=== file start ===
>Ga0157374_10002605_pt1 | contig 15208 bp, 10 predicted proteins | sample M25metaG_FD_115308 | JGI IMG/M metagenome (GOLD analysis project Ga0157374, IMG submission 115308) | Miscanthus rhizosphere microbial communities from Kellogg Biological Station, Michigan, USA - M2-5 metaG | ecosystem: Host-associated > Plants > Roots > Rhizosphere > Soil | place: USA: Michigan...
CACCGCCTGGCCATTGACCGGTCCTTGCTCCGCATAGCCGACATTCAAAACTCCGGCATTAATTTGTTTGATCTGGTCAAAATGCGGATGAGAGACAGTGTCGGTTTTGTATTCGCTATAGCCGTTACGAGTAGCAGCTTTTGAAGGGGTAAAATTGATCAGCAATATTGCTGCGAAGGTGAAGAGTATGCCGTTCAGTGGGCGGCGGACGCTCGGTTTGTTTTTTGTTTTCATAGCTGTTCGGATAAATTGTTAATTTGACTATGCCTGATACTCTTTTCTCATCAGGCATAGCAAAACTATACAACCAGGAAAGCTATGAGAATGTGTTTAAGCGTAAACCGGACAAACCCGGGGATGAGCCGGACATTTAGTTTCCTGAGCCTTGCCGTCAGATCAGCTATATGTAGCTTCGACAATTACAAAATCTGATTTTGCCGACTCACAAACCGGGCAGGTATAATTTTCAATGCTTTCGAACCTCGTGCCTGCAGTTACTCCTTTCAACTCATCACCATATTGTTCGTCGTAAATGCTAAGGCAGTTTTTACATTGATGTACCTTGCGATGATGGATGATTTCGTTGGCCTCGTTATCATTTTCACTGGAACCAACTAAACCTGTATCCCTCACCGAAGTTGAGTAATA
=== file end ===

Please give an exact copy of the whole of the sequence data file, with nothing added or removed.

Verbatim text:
>Ga0157374_10002605_pt1 | contig 15208 bp, 10 predicted proteins | sample M25metaG_FD_115308 | JGI IMG/M metagenome (GOLD analysis project Ga0157374, IMG submission 115308) | Miscanthus rhizosphere microbial communities from Kellogg Biological Station, Michigan, USA - M2-5 metaG | ecosystem: Host-associated > Plants > Roots > Rhizosphere > Soil | place: USA: Michigan...
CACCGCCTGGCCATTGACCGGTCCTTGCTCCGCATAGCCGACATTCAAAACTCCGGCATTAATTTGTTTGATCTGGTCAAAATGCGGATGAGAGACAGTGTCGGTTTTGTATTCGCTATAGCCGTTACGAGTAGCAGCTTTTGAAGGGGTAAAATTGATCAGCAATATTGCTGCGAAGGTGAAGAGTATGCCGTTCAGTGGGCGGCGGACGCTCGGTTTGTTTTTTGTTTTCATAGCTGTTCGGATAAATTGTTAATTTGACTATGCCTGATACTCTTTTCTCATCAGGCATAGCAAAACTATACAACCAGGAAAGCTATGAGAATGTGTTTAAGCGTAAACCGGACAAACCCGGGGATGAGCCGGACATTTAGTTTCCTGAGCCTTGCCGTCAGATCAGCTATATGTAGCTTCGACAATTACAAAATCTGATTTTGCCGACTCACAAACCGGGCAGGTATAATTTTCAATGCTTTCGAACCTCGTGCCTGCAGTTACTCCTTTCAACTCATCACCATATTGTTCGTCGTAAATGCTAAGGCAGTTTTTACATTGATGTACCTTGCGATGATGGATGATTTCGTTGGCCTCGTTATCATTTTCACTGGAACCAACTAAACCTGTATCCCTCACCGAAGTTGAGTAATA